We pool our funds, then we appropriate

In the 2018 cycle, we made contributions to more than 70 candidates seeking to serve in office across 11 different states, each made with a clear message that we work in support of equity and excellence in education for every child.

We now look to build on that experience to empower our community of peers to engage this year. To help us plan, let us know about elections YOU care about coming up where you live. Check out our survey below and let us know!

Resources to learn more:

  • Download an Overview HERE

    Check out our 2017-18 Cycle Report HERE

  • Sign up HERE to join our mailing list

  • FEC profile for Allies for Educational Equity HERE

Allies for Educational Equity's Giving Principles:

  1. We are playing the long game: We know that political activity is more than a single office, single election, or single candidate. With that in mind, we know it is unlikely that a single PAC check will change the course of any one election. And, while our network may choose to show up en masse for a champion beyond a check from Allies for Educational Equity, our pooled funds demonstrates for the recipient our awareness and commitment as a collective force for kids.

  2. Non-usual suspect, wide over deep: To deliver on the promises to children and families we seek in classrooms and schools everywhere, and correct the false narratives of the politics of education, sometimes we must show up in "non usual suspect" places. Doing so will seed future opportunities and will bolster impact with office holders who may not yet be familiar with our work, while also supporting our peers they endeavor to drive outcomes, often without fanfare. We believe that some support across many places will be powerful.

  3. We will take our own seat at the table: Though we may be on the right side of history for kids and families, not everyone is with us yet. We'll get them there by having the opportunity to make modest contributions to those in agenda-setting positions, thereby demanding our own seat at the table. 

  4. We augment others’ impact: We know we can’t substitute the volume of dollars that the large donor community can contribute- or that those who are opposed to changes to the status quo can pull in. We have peers doing great work in advocacy and politics already in key pockets of the country, so our support should be an additional resource to them while a new resource where that muscle may not yet be developed. We always seek to augment and strengthen our peers' work across the country, only supplementing efforts where we agree it will be meaningful.

  5. Allies supporting Allies: We may make political contributions on our own already, but we're locking arms together as part of this national network of peers to demonstrate our collective power and commitment. Just like immigrant communities pool support to enable each to gain footing in a new country, we each take a turn to support another. What we each modestly contribute comes back.


1. What is a PAC?

PACs allow citizens to pool personal, voluntary financial contributions that have a giving limit (a Federal PAC has a $5,000 annual giving limit)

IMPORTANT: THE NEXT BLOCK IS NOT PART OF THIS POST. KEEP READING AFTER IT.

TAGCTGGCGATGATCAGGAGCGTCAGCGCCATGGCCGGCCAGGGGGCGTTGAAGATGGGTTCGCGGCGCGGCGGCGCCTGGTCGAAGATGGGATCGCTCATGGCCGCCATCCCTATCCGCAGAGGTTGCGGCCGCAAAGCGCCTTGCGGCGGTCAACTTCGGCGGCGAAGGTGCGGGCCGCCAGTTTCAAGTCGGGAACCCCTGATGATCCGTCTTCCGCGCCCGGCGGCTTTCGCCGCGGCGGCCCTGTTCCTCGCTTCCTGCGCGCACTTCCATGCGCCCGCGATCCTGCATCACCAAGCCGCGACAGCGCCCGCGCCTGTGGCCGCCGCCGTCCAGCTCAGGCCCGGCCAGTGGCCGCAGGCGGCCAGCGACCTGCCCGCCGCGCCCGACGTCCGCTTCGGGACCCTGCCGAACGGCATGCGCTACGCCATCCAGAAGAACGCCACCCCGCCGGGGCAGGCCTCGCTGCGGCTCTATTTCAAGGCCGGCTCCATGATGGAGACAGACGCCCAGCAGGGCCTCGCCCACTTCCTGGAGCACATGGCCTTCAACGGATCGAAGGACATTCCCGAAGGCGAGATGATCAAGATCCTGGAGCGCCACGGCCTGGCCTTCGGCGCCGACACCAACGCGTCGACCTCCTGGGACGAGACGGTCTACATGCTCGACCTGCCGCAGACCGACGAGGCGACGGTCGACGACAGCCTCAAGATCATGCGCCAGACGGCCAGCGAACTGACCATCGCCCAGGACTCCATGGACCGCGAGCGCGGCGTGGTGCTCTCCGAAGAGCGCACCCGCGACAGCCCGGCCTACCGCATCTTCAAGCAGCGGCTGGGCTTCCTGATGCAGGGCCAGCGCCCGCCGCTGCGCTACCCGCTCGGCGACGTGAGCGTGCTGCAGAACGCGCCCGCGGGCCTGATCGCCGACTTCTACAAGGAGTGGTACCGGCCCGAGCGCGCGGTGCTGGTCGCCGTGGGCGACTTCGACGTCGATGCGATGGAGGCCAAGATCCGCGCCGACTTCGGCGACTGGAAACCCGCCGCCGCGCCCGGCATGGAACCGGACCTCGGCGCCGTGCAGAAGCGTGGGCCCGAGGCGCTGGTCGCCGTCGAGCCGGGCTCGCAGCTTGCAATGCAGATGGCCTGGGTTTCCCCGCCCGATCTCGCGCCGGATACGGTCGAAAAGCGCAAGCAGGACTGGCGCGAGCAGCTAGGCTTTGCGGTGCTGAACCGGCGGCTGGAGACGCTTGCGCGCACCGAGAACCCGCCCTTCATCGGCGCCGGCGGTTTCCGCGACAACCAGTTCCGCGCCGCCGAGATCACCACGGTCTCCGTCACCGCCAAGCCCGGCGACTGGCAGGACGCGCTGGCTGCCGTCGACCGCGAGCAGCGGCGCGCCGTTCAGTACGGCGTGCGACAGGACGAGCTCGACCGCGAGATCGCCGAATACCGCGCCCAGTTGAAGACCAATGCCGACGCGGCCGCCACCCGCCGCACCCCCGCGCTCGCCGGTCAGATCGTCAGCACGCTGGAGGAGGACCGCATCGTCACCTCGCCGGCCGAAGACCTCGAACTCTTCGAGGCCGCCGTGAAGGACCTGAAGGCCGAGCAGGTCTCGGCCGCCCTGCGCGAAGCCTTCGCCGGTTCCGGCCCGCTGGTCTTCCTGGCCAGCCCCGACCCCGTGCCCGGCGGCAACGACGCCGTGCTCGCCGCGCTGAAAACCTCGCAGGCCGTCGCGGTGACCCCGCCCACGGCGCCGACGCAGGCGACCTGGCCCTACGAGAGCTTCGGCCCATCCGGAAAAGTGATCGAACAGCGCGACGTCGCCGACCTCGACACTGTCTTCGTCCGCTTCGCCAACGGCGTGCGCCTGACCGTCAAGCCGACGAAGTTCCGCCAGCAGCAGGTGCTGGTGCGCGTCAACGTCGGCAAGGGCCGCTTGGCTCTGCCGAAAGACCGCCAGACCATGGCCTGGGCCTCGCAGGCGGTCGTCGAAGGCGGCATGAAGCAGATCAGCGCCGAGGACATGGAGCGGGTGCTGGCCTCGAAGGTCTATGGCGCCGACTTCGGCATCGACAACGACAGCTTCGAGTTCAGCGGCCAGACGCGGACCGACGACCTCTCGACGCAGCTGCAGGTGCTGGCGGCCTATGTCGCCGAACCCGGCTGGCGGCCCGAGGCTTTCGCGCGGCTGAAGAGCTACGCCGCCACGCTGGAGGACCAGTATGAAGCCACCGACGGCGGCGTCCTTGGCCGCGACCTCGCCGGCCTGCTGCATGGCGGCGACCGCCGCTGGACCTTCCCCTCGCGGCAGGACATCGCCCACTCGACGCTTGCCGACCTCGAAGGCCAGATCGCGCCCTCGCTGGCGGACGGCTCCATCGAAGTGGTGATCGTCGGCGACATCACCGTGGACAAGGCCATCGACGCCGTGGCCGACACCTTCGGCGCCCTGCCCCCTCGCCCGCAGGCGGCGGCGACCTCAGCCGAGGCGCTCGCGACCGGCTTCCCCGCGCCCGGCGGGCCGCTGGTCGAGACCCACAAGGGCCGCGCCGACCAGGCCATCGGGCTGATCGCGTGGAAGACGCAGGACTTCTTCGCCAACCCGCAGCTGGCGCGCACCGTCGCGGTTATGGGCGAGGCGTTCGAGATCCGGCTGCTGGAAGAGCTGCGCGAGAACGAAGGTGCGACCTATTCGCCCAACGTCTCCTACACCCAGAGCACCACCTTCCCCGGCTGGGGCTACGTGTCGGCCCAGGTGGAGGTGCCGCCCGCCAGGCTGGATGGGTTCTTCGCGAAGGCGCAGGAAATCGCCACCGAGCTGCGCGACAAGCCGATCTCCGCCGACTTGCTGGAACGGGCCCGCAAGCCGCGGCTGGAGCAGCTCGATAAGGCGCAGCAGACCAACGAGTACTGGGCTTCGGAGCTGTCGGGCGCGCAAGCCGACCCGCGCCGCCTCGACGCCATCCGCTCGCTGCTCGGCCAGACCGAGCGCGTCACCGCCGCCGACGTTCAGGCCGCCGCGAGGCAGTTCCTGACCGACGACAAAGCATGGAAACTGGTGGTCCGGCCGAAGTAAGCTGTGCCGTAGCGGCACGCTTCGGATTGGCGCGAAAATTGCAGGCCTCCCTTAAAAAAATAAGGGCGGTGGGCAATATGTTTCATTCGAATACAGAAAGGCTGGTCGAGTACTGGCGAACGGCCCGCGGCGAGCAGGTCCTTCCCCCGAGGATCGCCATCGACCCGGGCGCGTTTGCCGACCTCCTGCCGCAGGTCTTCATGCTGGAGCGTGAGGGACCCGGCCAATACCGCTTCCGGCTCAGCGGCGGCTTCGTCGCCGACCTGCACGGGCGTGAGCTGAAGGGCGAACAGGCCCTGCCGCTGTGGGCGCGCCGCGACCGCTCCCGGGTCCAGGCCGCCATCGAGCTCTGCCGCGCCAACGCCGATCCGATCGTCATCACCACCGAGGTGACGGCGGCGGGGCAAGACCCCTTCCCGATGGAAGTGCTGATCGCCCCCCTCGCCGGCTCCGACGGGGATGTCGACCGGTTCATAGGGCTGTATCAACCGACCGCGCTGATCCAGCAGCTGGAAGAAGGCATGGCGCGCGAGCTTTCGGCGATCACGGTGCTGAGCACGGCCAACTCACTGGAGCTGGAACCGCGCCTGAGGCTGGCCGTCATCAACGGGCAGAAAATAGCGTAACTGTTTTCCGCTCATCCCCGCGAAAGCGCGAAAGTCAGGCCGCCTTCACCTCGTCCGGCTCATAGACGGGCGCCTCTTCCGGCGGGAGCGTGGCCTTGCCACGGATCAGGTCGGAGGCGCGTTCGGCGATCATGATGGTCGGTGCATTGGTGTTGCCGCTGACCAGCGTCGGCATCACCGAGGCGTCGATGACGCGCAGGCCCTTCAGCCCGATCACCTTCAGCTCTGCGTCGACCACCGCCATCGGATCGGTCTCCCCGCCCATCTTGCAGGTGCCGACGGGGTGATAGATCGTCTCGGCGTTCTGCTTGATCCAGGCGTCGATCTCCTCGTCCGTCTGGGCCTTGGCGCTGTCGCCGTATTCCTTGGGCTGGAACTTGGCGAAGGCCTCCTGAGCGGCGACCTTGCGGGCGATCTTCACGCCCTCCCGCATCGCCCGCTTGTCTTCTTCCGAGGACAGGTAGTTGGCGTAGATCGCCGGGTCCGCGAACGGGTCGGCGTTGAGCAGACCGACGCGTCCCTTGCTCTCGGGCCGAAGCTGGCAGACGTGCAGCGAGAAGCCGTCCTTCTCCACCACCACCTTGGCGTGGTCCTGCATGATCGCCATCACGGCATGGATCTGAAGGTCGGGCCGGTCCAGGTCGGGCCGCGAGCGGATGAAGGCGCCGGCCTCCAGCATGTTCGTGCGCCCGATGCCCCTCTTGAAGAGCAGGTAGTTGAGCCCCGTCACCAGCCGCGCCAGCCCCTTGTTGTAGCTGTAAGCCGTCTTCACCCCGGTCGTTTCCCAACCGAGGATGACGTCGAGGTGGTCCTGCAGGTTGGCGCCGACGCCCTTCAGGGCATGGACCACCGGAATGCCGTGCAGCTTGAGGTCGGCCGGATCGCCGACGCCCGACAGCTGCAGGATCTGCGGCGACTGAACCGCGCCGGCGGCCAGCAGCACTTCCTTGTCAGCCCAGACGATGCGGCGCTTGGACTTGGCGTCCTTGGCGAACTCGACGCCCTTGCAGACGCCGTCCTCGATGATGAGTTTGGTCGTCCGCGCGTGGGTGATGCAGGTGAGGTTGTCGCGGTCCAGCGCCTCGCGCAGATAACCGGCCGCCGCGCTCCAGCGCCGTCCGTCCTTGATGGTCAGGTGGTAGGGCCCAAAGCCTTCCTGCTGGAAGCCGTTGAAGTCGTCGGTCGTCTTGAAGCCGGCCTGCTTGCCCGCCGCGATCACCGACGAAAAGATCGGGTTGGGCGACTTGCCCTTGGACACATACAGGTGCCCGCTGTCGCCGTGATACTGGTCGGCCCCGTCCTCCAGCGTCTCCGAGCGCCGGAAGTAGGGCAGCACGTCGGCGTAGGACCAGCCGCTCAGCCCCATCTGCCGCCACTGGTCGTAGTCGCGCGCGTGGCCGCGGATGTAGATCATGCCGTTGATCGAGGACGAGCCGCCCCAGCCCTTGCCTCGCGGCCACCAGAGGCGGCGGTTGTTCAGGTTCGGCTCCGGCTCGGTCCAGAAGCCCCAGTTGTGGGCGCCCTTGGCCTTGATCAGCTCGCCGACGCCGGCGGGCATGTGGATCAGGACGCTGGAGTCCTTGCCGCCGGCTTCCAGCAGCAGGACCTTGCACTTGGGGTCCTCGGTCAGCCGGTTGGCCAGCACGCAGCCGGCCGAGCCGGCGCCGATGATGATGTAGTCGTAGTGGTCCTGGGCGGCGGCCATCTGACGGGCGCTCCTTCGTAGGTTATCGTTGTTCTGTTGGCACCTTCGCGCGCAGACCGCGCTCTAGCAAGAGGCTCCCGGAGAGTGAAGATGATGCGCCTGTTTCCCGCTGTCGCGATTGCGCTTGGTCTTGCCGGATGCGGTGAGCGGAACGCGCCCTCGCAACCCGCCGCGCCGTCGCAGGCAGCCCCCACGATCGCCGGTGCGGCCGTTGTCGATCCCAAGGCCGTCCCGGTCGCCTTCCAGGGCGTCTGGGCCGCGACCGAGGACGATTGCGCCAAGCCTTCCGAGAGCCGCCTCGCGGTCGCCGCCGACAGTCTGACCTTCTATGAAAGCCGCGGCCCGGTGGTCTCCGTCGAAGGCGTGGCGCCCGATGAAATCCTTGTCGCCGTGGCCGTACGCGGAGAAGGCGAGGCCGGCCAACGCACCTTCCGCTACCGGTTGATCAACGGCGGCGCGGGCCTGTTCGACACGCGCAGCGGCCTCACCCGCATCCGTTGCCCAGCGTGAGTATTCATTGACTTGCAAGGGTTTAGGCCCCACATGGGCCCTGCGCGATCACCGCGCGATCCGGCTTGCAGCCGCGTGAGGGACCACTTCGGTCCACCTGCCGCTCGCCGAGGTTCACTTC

2. My money is a drop in the bucket compared with philanthropists, and I already give my all to this work daily. What difference will my [$100-5,000] make?

Contribution limits for PACs ensure that no single contributor can have an outsized influence, and the transparency that direct giving brings makes each dollar worth more. The big, unlimited, dollars in political giving are generally on the “soft” side, which are anonymous. Our pooled, and transparently reported, contributions from many donors puts us on the record, sending a powerful message that adults who do the work also back it up voluntarily with our own dollars.

2. I don’t think I can give politically because of my work.

You are giving as an individual, not because of or as part of your job (even if you work for a 501c3). The Federal Elections Commission prohibits certain political contributions subject to conflicts of interest, which generally apply to business interests (e.g. those who work in finance). Any specific concerns can be clarified by reviewing the FEC’s Quick Answers to General Questions or by checking with your employer’s compliance attorney.

3. I’m not a [charter-only] person / Ed reform isn’t only about [charters]

Choice and accountability are the cornerstones of increasing both quality and access, to ensure adults’ feet are held to the fire to deliver on promises to children. We must demand accountability for all kids in all schools and we must fight for the growth of great charters as well, especially in circumstances where families lack mobility and in places where families lack quality options. Both and. In other words (h/t to the PIENet for these):

  • Support for measurement-based system accountability for performance against high standards;

  • Belief that differentiation of teacher performance should be based in part on student growth;

  • Commitment to ensuring real timely choices for families, including charters and other innovative options.

4. I don’t want my $ going to [a Republican / a Democrat / anyone anti-X / anyone pro-Y]

We get it. Many of us are passionately partisan, and we encourage leaning into all forms of civic engagement (voting in all elections is top priority). As individuals, we will vote, and give, influenced by our unique values, which are informed by our policy priorities. Otherwise, we need Allies for Educational Equity to stand up for the power of knowledge and the potential of every child, no matter who or what party is in office.